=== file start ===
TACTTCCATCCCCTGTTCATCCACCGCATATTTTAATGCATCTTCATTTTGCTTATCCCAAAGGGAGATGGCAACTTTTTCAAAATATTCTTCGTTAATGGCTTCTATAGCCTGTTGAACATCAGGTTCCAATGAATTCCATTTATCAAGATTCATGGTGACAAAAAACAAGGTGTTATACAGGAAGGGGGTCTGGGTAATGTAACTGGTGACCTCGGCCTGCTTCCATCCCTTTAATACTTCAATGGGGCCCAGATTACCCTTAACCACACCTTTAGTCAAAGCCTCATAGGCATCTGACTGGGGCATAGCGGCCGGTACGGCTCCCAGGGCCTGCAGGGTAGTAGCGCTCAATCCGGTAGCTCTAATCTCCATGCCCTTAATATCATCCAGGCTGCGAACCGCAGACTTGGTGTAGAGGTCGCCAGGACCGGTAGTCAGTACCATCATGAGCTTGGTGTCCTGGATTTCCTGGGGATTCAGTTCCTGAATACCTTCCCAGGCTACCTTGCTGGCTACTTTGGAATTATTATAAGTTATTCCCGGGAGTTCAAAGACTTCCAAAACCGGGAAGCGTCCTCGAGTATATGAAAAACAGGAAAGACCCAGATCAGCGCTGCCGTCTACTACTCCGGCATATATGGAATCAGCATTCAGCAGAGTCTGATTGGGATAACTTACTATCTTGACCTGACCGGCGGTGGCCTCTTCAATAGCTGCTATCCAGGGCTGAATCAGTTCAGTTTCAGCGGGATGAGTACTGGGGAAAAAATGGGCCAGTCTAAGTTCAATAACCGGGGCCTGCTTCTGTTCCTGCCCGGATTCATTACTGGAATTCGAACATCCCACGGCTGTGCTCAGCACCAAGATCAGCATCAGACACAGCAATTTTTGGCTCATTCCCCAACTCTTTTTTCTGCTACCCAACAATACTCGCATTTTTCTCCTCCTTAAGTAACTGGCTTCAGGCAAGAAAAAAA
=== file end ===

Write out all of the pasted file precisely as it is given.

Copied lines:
TACTTCCATCCCCTGTTCATCCACCGCATATTTTAATGCATCTTCATTTTGCTTATCCCAAAGGGAGATGGCAACTTTTTCAAAATATTCTTCGTTAATGGCTTCTATAGCCTGTTGAACATCAGGTTCCAATGAATTCCATTTATCAAGATTCATGGTGACAAAAAACAAGGTGTTATACAGGAAGGGGGTCTGGGTAATGTAACTGGTGACCTCGGCCTGCTTCCATCCCTTTAATACTTCAATGGGGCCCAGATTACCCTTAACCACACCTTTAGTCAAAGCCTCATAGGCATCTGACTGGGGCATAGCGGCCGGTACGGCTCCCAGGGCCTGCAGGGTAGTAGCGCTCAATCCGGTAGCTCTAATCTCCATGCCCTTAATATCATCCAGGCTGCGAACCGCAGACTTGGTGTAGAGGTCGCCAGGACCGGTAGTCAGTACCATCATGAGCTTGGTGTCCTGGATTTCCTGGGGATTCAGTTCCTGAATACCTTCCCAGGCTACCTTGCTGGCTACTTTGGAATTATTATAAGTTATTCCCGGGAGTTCAAAGACTTCCAAAACCGGGAAGCGTCCTCGAGTATATGAAAAACAGGAAAGACCCAGATCAGCGCTGCCGTCTACTACTCCGGCATATATGGAATCAGCATTCAGCAGAGTCTGATTGGGATAACTTACTATCTTGACCTGACCGGCGGTGGCCTCTTCAATAGCTGCTATCCAGGGCTGAATCAGTTCAGTTTCAGCGGGATGAGTACTGGGGAAAAAATGGGCCAGTCTAAGTTCAATAACCGGGGCCTGCTTCTGTTCCTGCCCGGATTCATTACTGGAATTCGAACATCCCACGGCTGTGCTCAGCACCAAGATCAGCATCAGACACAGCAATTTTTGGCTCATTCCCCAACTCTTTTTTCTGCTACCCAACAATACTCGCATTTTTCTCCTCCTTAAGTAACTGGCTTCAGGCAAGAAAAAAA